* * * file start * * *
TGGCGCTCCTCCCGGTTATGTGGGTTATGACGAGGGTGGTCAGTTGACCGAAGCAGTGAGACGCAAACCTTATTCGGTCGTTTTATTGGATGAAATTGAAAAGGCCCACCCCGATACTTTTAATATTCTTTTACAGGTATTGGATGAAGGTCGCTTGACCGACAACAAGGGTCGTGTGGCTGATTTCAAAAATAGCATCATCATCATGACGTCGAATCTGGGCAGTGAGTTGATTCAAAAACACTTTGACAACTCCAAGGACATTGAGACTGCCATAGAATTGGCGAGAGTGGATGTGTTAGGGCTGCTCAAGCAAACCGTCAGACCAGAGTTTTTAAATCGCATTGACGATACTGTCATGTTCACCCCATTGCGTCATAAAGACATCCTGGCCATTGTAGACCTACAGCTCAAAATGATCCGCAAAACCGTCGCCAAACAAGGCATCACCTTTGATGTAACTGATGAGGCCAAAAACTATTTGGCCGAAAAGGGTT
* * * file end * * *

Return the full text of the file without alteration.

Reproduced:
TGGCGCTCCTCCCGGTTATGTGGGTTATGACGAGGGTGGTCAGTTGACCGAAGCAGTGAGACGCAAACCTTATTCGGTCGTTTTATTGGATGAAATTGAAAAGGCCCACCCCGATACTTTTAATATTCTTTTACAGGTATTGGATGAAGGTCGCTTGACCGACAACAAGGGTCGTGTGGCTGATTTCAAAAATAGCATCATCATCATGACGTCGAATCTGGGCAGTGAGTTGATTCAAAAACACTTTGACAACTCCAAGGACATTGAGACTGCCATAGAATTGGCGAGAGTGGATGTGTTAGGGCTGCTCAAGCAAACCGTCAGACCAGAGTTTTTAAATCGCATTGACGATACTGTCATGTTCACCCCATTGCGTCATAAAGACATCCTGGCCATTGTAGACCTACAGCTCAAAATGATCCGCAAAACCGTCGCCAAACAAGGCATCACCTTTGATGTAACTGATGAGGCCAAAAACTATTTGGCCGAAAAGGGTT